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Construction starts on Hamburg Commerce Park after property sells for $32M

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(Contributed)
This image shows a completed industrial building in Hamburg Commerce Park, which began construction off Route 61 in Berks County.
(Contributed) This image shows a completed industrial building in Hamburg Commerce Park, which began construction off Route 61 in Berks County.

A local commercial real estate firm is collaborating with a development company from North Carolina to develop a 209-acre Class-A industrial campus in Berks County, with construction starting today on the first building.

The Keith Corp., headquartered in Charlotte, N.C., and Kiel Group LLC of Upper Saucon Township are collaborating to create Hamburg Commerce Park, which will have nearly 2.2 million square feet upon completion across multiple buildings off Route 61 in Perry Township.

The Keith Corp. bought the land from King’s Real Estate Group of Windsor Township and closed on the sale last week, said Robert Kiel, owner of Kiel Group LLC.

Jay King, president and CEO of King’s Real Estate, confirmed the transaction closed Friday and said he sold the park for $32 million.

Allied Building Corp. of Bethlehem is the general contractor for the industrial park and is constructing a speculative 600,238 square-foot-cross-dock distribution facility, the first building in the park. Workers also are installing all infrastructure for the park and the grading for a roughly 1 million-square-foot build-to-suit pad.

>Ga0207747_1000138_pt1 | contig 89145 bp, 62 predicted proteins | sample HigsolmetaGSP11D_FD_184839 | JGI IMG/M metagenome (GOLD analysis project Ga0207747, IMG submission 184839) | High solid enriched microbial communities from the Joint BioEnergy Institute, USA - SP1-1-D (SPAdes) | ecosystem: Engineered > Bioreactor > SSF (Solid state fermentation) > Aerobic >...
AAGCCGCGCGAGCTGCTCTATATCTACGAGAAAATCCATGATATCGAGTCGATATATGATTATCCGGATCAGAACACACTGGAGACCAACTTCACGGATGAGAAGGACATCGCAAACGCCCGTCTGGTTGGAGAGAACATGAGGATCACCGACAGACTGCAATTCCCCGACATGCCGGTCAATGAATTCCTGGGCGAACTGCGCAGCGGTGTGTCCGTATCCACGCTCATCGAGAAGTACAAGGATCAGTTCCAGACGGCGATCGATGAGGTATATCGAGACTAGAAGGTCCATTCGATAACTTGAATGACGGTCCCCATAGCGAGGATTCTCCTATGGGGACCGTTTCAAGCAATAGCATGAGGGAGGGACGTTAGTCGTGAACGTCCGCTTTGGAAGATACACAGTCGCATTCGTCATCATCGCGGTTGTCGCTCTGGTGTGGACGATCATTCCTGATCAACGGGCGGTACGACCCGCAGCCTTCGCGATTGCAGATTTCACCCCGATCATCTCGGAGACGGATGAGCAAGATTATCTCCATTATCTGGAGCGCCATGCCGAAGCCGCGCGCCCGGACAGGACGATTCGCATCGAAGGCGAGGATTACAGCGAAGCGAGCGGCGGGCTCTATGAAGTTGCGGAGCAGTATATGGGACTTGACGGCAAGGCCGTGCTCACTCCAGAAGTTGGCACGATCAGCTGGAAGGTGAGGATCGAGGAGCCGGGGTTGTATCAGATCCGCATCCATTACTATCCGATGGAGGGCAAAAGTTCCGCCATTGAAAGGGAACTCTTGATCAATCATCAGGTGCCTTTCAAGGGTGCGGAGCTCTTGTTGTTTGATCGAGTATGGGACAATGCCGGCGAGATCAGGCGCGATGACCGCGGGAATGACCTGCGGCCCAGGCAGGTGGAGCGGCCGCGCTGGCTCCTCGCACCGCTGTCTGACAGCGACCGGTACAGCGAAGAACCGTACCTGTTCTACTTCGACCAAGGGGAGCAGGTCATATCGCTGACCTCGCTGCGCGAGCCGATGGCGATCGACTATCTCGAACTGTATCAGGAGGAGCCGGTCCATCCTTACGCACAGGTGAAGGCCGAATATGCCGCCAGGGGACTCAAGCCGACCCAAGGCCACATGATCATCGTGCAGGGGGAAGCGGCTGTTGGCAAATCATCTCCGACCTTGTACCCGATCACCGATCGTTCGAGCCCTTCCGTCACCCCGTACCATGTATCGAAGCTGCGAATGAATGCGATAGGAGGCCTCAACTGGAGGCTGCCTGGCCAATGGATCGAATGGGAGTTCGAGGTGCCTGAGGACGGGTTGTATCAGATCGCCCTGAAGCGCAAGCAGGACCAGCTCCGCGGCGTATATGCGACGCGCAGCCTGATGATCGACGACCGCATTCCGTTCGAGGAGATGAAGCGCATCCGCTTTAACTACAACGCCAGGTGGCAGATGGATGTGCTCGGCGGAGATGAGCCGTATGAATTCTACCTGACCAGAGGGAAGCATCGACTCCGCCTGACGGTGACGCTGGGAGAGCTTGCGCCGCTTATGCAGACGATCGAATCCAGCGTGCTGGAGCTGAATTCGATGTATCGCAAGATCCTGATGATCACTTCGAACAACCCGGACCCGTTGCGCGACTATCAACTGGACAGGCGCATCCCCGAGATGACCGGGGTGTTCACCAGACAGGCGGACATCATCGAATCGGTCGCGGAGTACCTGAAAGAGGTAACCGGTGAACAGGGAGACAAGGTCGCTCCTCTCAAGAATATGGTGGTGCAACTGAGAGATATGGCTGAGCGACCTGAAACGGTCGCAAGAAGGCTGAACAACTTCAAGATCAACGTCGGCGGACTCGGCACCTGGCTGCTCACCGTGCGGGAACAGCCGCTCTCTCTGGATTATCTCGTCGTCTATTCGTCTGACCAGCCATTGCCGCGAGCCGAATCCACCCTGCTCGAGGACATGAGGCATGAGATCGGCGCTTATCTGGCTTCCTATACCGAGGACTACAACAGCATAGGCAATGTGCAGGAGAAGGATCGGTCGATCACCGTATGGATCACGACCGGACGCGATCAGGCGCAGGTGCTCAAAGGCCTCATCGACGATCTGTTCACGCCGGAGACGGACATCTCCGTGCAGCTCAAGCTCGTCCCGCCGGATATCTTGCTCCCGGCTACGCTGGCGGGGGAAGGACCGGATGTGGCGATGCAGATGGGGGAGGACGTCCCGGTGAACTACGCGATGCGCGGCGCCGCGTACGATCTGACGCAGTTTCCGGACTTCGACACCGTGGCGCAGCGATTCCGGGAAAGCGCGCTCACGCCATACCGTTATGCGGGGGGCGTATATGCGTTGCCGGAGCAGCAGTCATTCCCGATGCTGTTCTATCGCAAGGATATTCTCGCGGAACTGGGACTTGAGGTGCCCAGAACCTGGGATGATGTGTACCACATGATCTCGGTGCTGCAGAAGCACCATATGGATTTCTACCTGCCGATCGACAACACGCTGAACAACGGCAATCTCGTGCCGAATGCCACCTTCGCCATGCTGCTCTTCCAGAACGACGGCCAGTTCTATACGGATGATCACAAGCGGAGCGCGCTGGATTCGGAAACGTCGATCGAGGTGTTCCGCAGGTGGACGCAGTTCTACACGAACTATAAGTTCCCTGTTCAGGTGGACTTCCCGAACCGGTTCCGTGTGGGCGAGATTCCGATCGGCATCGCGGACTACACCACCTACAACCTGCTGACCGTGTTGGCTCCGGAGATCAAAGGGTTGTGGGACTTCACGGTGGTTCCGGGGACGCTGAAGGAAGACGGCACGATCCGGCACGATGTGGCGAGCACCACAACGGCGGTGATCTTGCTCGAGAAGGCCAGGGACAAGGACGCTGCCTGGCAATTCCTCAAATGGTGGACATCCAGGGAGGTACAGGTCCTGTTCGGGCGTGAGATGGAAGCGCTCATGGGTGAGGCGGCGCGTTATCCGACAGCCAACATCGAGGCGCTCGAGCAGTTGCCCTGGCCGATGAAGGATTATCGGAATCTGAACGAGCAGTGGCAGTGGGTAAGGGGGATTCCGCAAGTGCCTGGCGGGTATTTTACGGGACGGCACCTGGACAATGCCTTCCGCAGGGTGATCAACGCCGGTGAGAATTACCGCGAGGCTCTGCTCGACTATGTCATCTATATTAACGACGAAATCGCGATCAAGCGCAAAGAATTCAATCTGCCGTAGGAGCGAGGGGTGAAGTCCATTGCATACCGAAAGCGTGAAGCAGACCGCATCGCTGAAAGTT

The fully approved industrial park offers all utilities, including natural gas, along with street lighting, landscaping and monument signage for each building.

The park at Route 61 and Zion Church Road has a main entrance at a new signalized interchange at Route 61 and Logistics Drive. Within the park, farther north on Logistics Drive, workers will create another access point closer to Interstate 78.

DECEMBER COMPLETION

The first speculative building under construction will feature a 36-foot ceiling height, concrete tilt-up wall panel construction, office space, light-emitting diode technology throughout and other amenities. Completion of construction of the first building is set for December.

The architect for the park is Merriman Schmitt Architects of Charlotte, N.C.

Kiel principally owns and manages Kiel Group LLC and is a Greater Lehigh Valley market veteran who previously led the local office of Liberty Property Trust for nearly 30 years.

“Having developed about 30 million square feet throughout the Valley and the growth of big warehousing companies that want to be in this market, the access was there, the labor is there,” he said.

30 COMPANIES ARE INTERESTED

Kiel said the site is generating interest from many users.

“It’s going to be most likely the household names that are looking to get into the market to serve the East Coast,” he said. “We currently have a list of 30 companies that are looking at the park.”

Once construction of the first building is complete, work likely will begin on the building that will occupy the 1 million-square-foot pad behind it, he added.

It could take three to five years to finish all construction at the park, which will have six buildings, he said.

“This wasn’t on the market,” King said. “We had many companies that wanted to buy it.”

RIGHT THING FOR HAMBURG

King said he chose this buyer because it wanted to do the right thing for the Hamburg area and matched the philosophy of King’s Real Estate.

Though King said he never intended to sell it, he saw the park would not be fully developed and completed for another 10 years if his company continued to own and develop it.

At that point, the completed project would cost an estimated $130 million to $150 million.

“We felt the risk reward was better to sell it early,” King said.

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Brian Pedersen

Brian Pedersen

Reporter Brian Pedersen covers construction, development, warehousing and real estate and keeps you up to date on the changing landscape of our community. He can be reached at brianp@lvb.com or 610-807-9619, ext. 4108. Follow him on Twitter @BrianLehigh and read his blog, “Can You Dig It,” at http://www.lvb.com/section/can-you-dig-it.

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